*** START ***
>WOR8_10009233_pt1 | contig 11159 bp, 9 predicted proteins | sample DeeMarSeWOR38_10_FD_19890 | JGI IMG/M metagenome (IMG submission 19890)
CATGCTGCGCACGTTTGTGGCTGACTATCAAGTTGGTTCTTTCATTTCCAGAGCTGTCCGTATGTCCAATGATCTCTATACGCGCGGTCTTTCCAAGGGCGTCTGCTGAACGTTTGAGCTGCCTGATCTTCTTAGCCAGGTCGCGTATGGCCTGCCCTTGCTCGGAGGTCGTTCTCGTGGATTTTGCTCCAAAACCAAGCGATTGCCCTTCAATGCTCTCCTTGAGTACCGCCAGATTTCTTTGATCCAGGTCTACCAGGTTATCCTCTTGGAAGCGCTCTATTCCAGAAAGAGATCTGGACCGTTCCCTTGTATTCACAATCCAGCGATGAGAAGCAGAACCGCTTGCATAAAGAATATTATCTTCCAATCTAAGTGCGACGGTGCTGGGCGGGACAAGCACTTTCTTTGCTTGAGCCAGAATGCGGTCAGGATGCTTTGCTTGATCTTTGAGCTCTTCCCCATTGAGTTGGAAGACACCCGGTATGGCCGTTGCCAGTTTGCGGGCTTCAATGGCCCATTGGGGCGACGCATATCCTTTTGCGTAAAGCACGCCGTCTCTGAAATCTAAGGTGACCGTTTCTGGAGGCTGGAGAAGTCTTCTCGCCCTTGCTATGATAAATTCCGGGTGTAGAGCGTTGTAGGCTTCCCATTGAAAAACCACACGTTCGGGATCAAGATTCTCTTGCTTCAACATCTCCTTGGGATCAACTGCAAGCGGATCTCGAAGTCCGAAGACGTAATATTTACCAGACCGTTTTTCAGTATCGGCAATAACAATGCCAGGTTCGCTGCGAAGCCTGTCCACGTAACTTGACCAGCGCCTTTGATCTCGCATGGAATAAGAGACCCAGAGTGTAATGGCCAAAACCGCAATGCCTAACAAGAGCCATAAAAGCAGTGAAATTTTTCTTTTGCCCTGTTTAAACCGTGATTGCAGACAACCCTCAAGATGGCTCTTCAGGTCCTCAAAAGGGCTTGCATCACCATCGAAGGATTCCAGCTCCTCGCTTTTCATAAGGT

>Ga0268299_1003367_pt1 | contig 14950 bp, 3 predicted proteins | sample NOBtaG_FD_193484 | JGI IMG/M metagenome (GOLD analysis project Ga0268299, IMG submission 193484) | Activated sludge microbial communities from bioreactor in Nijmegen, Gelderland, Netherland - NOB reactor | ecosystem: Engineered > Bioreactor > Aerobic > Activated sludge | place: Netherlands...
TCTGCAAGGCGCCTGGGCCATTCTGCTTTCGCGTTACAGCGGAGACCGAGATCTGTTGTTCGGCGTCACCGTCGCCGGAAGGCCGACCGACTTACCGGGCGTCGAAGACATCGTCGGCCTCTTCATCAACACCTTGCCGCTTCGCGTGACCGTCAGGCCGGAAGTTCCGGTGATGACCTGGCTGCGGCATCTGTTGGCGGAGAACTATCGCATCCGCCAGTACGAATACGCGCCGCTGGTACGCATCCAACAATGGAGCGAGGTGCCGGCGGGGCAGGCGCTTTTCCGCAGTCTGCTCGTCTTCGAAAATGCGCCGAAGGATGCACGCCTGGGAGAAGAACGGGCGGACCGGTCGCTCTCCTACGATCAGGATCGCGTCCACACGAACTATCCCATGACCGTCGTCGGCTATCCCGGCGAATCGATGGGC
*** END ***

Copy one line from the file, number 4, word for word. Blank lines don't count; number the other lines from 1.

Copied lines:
TCTGCAAGGCGCCTGGGCCATTCTGCTTTCGCGTTACAGCGGAGACCGAGATCTGTTGTTCGGCGTCACCGTCGCCGGAAGGCCGACCGACTTACCGGGCGTCGAAGACATCGTCGGCCTCTTCATCAACACCTTGCCGCTTCGCGTGACCGTCAGGCCGGAAGTTCCGGTGATGACCTGGCTGCGGCATCTGTTGGCGGAGAACTATCGCATCCGCCAGTACGAATACGCGCCGCTGGTACGCATCCAACAATGGAGCGAGGTGCCGGCGGGGCAGGCGCTTTTCCGCAGTCTGCTCGTCTTCGAAAATGCGCCGAAGGATGCACGCCTGGGAGAAGAACGGGCGGACCGGTCGCTCTCCTACGATCAGGATCGCGTCCACACGAACTATCCCATGACCGTCGTCGGCTATCCCGGCGAATCGATGGGC